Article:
Start by quilting an arc.

Don’t start your echo from the point where you finish your first arc.

 

Photo by Polina Tankilevitch from Pexels

Instead, travel a bit away from where you ended.

Then quilt your echo.

Travel, and then quilt your second echo.

Start another arc.

Travel along the previous rainbow and echo the arc.

Travel away from your ending point and stitch your 2nd echo.

Notice that the echos go until you hit the rainbow already stitched.

Once you get going you will nestle your arcs between the rainbows you have already quilted.

Continue on in this matter to fill up your quilting space.

You can tell this one takes a bit more concentration and you will get more practice in over-stitching as you do your traveling.

The same tips apply to the leaves design and the rainbow design as we mentioned with the peacock feathers:

If you need to fill space, add another echo.

If you don’t have enough space for 2 echos, just do one. Or none! No one will ever know!

Also, where your first shape ends, will be the side you end on after 2 echos.

 

An even more challenging way to quilt the Rainbow design is the traditional Baptist Fan design. Where the rainbows are in rows and are uniform size.

The best way to accomplish Baptist Fan, if you are quilting free motion, is to use rulers. It’s a bit labor intensive but it is really beautiful when finished.

Remember, post pictures of your stitching in the comments!

 

by Mary Beth Krapil

 

 

 

Quilt From the Back – Free Motion for Beginners

When we talk about “quilt from the back”, most quilters think of pantographs or groovy boards. Handi Quilter sells the Quilt From the Back Kit for folks interested in quilting with pantographs. Pantographs are printed quilting designs that usually come on rolls. They are placed on the table at the back of the machine and you quilt by following along the pattern line with a laser light attached to the machine. You use the controls on the handlebars at the back. Can you see the little dot of laser light on the pattern in the photo?

HQ Amara with quilt from the back kit

But this post is about quilting from the back – free motion style! This technique draws on all the practice and skills we’ve gained so far in this free motion quilting for beginners series. One of the things we learned was to draw quilting inspiration from the fabrics in the quilt. But what about the backing fabric? What if it has a really cool quilting design? You could make a stencil using Golden Threads paper like in this post. Then mark the designs on the quilt top. But why mark, when you don’t have to?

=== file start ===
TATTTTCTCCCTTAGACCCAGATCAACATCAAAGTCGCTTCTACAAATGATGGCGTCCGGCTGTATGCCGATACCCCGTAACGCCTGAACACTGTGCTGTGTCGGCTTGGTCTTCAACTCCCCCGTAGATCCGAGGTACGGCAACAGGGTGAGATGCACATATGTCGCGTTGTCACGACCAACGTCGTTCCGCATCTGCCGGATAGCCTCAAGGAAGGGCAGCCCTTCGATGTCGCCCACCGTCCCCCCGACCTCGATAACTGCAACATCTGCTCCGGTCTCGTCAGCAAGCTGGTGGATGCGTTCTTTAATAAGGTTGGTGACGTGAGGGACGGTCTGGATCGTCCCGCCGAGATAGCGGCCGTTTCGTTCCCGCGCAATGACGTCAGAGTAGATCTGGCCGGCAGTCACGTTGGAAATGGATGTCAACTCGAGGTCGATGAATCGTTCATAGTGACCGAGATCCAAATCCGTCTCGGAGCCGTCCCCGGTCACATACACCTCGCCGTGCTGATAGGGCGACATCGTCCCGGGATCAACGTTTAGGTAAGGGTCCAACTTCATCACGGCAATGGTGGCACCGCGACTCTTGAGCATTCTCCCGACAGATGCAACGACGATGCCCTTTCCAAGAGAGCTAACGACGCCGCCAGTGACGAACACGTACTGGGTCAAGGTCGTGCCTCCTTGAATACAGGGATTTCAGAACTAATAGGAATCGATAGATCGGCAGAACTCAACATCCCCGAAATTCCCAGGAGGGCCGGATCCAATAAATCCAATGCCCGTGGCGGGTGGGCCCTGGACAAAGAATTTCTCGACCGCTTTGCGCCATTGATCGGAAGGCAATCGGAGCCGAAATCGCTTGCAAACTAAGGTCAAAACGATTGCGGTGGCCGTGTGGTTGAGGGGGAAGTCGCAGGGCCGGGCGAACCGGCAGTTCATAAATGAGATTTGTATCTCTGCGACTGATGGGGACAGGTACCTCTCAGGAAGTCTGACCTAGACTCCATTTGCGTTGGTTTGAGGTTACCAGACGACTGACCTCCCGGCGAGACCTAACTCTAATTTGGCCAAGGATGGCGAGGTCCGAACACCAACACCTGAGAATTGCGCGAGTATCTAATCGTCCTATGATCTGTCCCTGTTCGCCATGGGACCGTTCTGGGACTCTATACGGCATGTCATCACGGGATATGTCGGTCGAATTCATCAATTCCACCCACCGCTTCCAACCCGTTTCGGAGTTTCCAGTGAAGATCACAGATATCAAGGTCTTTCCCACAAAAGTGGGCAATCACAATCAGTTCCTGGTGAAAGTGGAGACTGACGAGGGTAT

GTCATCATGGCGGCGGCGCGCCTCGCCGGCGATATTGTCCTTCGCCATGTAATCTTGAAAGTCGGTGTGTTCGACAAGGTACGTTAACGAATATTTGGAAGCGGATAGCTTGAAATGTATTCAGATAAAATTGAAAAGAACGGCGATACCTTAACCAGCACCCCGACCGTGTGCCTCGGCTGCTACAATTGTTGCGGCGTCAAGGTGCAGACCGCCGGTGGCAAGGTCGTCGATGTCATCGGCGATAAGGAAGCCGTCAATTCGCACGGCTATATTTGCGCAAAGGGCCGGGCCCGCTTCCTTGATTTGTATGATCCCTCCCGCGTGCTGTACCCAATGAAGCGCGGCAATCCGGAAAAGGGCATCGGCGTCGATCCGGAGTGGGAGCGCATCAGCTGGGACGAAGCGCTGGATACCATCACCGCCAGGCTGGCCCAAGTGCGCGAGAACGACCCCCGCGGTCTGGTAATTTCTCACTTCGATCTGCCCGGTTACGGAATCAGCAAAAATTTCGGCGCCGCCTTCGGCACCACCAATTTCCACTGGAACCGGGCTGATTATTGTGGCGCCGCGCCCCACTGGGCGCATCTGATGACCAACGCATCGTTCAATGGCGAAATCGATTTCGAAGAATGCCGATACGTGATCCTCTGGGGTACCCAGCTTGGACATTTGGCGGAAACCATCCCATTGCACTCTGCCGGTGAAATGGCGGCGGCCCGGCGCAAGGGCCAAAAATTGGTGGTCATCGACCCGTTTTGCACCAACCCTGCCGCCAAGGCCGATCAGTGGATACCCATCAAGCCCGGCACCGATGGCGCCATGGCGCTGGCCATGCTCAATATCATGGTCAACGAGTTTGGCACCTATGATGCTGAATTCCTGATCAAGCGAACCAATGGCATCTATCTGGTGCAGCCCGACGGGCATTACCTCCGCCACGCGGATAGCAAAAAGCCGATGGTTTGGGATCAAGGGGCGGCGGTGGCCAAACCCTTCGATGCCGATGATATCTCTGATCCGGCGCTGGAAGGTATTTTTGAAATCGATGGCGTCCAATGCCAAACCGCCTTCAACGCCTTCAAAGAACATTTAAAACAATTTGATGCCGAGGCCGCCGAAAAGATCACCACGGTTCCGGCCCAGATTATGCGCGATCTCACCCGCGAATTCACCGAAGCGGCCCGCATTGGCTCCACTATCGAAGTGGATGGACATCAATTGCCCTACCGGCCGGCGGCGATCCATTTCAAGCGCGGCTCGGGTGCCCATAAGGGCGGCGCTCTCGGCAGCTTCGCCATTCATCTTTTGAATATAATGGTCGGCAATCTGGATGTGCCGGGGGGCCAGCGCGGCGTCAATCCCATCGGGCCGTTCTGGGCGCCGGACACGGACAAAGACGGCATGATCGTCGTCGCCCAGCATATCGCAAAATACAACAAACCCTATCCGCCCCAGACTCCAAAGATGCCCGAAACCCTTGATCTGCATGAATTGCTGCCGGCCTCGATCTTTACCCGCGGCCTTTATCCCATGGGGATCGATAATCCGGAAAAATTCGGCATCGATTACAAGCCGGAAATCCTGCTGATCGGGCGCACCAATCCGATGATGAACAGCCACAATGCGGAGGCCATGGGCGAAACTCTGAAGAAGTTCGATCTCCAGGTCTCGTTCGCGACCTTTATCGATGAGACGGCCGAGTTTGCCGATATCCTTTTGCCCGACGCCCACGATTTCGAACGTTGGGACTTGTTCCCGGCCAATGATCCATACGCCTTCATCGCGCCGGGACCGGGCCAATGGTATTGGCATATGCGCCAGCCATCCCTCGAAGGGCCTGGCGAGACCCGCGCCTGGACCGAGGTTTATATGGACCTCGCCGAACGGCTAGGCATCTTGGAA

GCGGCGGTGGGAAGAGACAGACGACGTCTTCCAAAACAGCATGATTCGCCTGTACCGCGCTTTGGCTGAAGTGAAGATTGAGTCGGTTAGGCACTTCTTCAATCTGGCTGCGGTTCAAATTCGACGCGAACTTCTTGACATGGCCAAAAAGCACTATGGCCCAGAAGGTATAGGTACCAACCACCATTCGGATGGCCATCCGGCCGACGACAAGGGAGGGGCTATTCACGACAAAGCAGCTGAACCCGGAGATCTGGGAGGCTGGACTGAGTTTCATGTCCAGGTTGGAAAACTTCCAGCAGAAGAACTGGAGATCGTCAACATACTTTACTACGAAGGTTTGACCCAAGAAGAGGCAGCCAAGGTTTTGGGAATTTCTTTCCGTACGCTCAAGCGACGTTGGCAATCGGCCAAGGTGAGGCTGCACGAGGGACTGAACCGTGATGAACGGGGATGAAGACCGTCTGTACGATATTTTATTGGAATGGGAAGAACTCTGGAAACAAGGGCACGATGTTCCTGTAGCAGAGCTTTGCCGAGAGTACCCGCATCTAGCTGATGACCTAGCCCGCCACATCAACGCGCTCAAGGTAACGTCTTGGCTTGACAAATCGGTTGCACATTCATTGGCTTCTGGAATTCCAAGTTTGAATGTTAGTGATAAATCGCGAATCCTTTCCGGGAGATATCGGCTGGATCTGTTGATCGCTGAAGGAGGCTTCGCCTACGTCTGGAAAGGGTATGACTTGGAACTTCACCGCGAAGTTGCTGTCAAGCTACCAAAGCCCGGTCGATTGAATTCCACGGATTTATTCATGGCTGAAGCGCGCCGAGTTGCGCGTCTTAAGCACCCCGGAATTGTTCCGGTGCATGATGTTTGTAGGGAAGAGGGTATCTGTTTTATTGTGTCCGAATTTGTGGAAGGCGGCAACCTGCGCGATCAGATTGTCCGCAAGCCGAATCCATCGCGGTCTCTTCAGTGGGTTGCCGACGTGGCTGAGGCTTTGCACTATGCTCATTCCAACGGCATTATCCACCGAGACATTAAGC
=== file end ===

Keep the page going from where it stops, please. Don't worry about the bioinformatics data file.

An Example

I had this cute baby quilt top that needed quilting. This one will go to Quilts for Kids to bless a child in a local hospital.

 

With super cute backing fabric.

I was stumped about what design to quilt. Looking at the backing I thought those flowers would make a good design for this quilt.

So I decided to quilt from the back and use the flowers on the backing fabric as my guide. No mark quilting!

Here’s how I did it:

To quilt the back, the backing fabric needs to be on top. Since the quilt top is smaller than the backing that could be problematic. My solution was to load the quilt as I normally would. With the quilt backing on the bottom, and the quilt top on top, and the batting in between.

Then I basted the top and side (within the throat space). I also basted across the body of the quilt about every 4-5 inches. Using a long 1 inch basting stitch made it easy to remove the basting later. Als0, I chose a contrasting thread to do the basting.

 

I worked my way down, basting the sides and across the quilt. Then across the bottom edge.

Once the quilt was all basted, I cut away the excess batting using my Handi batting scissors. Love these scissors!

 

Then I unpinned from the leaders, flipped it over (so that the backing was facing up) and pinned it back on.

 

Now comes the fun part! I quilted around each flower connecting one to another with a short line of stitching. The basting around the outside edge of the quilt showed me where to quilt. I removed the interior basting little-by-little as I went.

quilting path

Start tracing around the petals:

quilt from the back quilting path

 

Complete all the petals and go into the flower to go around the center with a loop:

 

Travel out between two petals and stitch to the next flower:

 

Repeat!  This stitched really fast.

 

Some of the skills you will utilize with this technique are:

Quilting curves and loops – two of our basic shapes!

Tracing a design – remember those practice fabrics?

Looking ahead – Not only to get nice smooth curves, but also to know where to exit the flower and which flower you will stitch to next and where you will enter that next one.